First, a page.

- Mimbleimble is a privacy-centric blockchain protocol, first proposed in 2016, by a developer known only by the pseudonym, ‘Tom Elvis Jedusor’
- Two new privacy coins named Grin and Beam, have recently launched, which both use Mimblewimble to safeguard user privacy and coin fungibility
- MimbleWimble addresses blockchain scalability by eliminating old and unnecessary transaction inputs and output from new transactions
What is Mimblewimble?
Mimblewimble is a blockchain protocol which was proposed in 2016, by an anonymous member of a Bitcoin developer chatroom. Known only by the Harry Potter inspired pseudonym Tom Elvis Jedusor, Mimblewimble’s cryptic creator posted a link to a .txt whitepaper hosted on .onion address, before disappearing back into obscurity.
Contrary to what many day-to-day Bitcoin users believe, Bitcoin transactions are not private. All Bitcoin transactions are recorded in perpetuity on the Bitcoin blockchain. This allows analysts to monitor Bitcoin wallet addresses and track lifetime transaction activity. Inevitably, this can result in the revealing of real-world user identities.
Mimblewimble (in theory) addresses transaction tracking concerns on the Bitcoin blockchain. Specifically, by implementing confidential transaction protocols proposed by former Bitcoin developer, Adam Back.
How Confidential Transactions Work
Bitcoin at present works in a similar way to a giant digital abacus. If Bitcoin wallet A wishes to send 1BTC to Bitcoin wallet B, the Bitcoin blockchain first bundles together all transaction inputs and outputs associated with wallet A.
4 transactions of 0.25BTC might have previously funded Bitcoin Wallet A. The Bitcoin blockchain, therefore, sums up all past transaction inputs (and subtracts any outputs) to ensure that wallet A does, in fact, have enough BTC available to send to wallet B.
The problem with this way of verifying transactions, rests with the fact that all inputs and outputs are publicly visible. Thankfully, confidential transactions proposed by Adam Back and others, change this.
Using Encryption to Anonymize Transaction Inputs & Outputs
Confidential transactions used in the Mimblewimble protocol, use Homomorphic Encryption to encrypt transaction amounts and all associated transaction inputs and outputs. A multi-signature key known only to transaction participants then verifies that transactions are valid. All protocols like Mimblewimble then have to do to validate the same transactions independently, is make sure that no new coins are created during the transaction process.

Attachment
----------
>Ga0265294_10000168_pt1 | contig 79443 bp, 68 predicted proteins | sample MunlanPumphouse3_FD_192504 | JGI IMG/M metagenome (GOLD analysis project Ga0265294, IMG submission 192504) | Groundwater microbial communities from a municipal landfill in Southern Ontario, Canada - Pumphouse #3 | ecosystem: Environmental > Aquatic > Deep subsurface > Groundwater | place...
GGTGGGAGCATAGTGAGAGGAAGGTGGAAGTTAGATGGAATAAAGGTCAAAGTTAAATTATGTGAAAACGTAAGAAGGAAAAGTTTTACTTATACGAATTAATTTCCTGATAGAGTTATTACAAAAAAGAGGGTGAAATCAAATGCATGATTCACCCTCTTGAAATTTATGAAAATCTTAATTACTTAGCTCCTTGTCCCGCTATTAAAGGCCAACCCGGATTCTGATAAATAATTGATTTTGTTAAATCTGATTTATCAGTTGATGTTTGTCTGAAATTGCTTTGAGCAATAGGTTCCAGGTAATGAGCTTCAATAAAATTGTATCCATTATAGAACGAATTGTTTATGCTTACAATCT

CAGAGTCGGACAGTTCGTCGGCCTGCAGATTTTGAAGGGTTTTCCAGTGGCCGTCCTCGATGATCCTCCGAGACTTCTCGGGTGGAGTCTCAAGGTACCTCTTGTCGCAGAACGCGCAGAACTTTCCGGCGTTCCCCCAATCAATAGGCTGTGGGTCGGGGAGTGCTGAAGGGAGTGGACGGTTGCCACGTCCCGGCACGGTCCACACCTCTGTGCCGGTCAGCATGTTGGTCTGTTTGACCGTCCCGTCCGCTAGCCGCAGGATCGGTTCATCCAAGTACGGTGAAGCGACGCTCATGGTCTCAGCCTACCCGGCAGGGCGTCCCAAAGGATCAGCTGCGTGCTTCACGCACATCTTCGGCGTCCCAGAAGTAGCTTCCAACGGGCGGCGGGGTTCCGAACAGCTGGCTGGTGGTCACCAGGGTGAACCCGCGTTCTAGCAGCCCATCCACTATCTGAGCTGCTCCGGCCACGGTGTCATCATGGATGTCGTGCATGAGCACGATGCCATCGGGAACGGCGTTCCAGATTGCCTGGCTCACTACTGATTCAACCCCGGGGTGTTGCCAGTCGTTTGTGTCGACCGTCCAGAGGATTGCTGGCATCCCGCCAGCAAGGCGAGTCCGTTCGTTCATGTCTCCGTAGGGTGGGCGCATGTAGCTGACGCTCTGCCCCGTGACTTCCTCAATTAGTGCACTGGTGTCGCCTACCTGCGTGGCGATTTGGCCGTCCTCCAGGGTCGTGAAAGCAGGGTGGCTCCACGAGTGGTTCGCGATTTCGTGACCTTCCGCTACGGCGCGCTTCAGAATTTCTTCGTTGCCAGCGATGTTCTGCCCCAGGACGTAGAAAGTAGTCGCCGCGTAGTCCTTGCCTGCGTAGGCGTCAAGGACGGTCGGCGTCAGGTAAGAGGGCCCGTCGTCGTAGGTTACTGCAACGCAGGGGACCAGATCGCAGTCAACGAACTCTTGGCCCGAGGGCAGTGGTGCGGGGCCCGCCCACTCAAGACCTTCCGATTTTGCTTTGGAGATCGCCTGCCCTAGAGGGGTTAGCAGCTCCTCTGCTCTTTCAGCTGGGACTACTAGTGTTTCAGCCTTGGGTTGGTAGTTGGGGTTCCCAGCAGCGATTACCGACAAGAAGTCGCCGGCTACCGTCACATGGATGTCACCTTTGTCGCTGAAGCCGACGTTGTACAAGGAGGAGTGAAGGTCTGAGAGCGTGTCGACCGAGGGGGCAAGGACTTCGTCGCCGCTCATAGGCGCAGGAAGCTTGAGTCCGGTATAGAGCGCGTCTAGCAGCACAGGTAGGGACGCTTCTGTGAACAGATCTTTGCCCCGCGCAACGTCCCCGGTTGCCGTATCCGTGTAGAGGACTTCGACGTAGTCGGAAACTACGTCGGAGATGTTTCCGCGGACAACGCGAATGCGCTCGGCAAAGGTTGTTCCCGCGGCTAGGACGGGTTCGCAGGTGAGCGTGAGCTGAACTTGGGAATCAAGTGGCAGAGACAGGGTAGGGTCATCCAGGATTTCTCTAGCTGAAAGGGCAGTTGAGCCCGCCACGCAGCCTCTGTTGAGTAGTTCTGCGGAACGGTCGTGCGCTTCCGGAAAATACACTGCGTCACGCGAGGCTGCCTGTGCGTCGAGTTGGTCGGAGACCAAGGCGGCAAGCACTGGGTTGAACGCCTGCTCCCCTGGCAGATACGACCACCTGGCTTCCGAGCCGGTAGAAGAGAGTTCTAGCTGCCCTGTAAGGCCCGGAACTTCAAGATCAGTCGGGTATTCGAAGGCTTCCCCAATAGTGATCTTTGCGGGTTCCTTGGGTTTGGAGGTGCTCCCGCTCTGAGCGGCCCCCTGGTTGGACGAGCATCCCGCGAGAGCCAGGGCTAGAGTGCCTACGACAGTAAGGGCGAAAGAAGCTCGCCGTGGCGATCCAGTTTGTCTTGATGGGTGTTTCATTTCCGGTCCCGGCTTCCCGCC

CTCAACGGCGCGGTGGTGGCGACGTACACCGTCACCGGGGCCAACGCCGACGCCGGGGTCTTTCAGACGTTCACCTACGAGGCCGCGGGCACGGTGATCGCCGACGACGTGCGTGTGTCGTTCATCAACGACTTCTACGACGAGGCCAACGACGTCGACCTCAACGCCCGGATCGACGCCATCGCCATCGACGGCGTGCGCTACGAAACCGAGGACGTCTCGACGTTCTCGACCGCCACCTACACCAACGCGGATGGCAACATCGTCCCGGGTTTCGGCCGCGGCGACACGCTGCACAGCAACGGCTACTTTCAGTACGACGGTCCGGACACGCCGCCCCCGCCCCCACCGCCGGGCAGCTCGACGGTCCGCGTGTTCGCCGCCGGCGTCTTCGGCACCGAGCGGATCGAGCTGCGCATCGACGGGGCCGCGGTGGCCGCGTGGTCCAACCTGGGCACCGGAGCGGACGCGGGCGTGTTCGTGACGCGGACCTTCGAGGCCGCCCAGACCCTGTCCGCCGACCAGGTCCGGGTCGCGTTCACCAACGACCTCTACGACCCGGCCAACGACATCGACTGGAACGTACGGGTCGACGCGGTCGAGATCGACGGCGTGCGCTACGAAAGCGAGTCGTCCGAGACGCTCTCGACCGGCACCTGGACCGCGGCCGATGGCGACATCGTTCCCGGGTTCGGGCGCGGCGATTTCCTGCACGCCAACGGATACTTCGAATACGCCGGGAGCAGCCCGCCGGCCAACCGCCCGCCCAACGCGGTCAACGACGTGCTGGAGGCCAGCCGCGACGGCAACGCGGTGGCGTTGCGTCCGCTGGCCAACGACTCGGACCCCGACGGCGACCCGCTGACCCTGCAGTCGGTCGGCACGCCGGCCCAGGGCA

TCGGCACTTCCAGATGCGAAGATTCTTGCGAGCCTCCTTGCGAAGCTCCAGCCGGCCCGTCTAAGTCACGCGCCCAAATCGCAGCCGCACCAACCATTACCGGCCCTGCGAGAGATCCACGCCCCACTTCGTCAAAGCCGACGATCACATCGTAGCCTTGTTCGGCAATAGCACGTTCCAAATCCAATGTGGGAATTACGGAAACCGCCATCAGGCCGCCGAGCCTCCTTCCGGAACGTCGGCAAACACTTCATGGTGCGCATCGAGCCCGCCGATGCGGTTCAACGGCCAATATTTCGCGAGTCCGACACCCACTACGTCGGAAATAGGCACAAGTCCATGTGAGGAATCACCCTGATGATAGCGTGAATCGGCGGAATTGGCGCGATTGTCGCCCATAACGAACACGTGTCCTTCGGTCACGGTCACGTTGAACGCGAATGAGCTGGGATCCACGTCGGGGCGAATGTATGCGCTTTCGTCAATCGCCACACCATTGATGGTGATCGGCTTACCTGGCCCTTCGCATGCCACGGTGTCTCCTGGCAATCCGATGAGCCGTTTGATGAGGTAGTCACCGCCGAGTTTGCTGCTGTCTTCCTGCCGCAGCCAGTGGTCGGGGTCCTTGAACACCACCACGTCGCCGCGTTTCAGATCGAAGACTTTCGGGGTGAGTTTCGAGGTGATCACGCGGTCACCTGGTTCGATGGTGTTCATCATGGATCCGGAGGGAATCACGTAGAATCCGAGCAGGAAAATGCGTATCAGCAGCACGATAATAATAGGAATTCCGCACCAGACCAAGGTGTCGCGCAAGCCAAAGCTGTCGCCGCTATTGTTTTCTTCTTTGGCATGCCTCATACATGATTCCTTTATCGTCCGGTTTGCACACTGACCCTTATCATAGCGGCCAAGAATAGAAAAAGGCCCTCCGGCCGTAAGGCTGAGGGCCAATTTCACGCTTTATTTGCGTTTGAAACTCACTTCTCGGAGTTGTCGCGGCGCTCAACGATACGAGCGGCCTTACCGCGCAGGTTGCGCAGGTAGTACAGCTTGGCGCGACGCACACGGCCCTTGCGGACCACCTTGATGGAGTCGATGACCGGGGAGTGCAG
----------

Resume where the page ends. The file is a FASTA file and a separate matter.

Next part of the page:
Mimblewimble and CoinJoin
As well as using confidential transactions to safeguard user privacy, Mimblewimble also uses a cryptographic mechanism called CoinJoin to add a second layer of anonymity.
First proposed by Bitcoin developer Gregory Maxwell, CoinJoin combines payments sent by multiple Bitcoin wallet users into a single transaction. More importantly, as well as obfuscate individual user identities, CoinJoin also reduces the total number of inputs and outputs which a blockchain has to record over time to verify new transactions.
Put simply, when payments are bundled into a single transaction (where all inputs and outputs are valid), future transactions will not need to group past input and output information into new transaction blocks. CoinJoin, therefore, increases blockchain scalability by reducing the amount of data in new transaction blocks.
New Privacy Coins Using Mimblewimble
Beam and Grin are two new privacy coins which have already adopted Mimblewimble. However, both coins have some fundamental differences. Grin uses a ‘Cuckoo-Cycle’ ASIC-resistant proof-of-work mining algorithm. Grin is also a community developed project designed to encourage coin users to use Grin, rather than use coins as a store of wealth. Beam in comparison, is a venture capital funded coin with a corporate governance structure. Beam has also launched as a GPU-mining ready coin for a limited period of 12-months. (After which Beam may become ASIC-resistant.) Beam coins are also designed to be used as a store of wealth. However, a January 21st improper block generation bug and stoppage of the Beam blockchain, has already soured some investor expectations.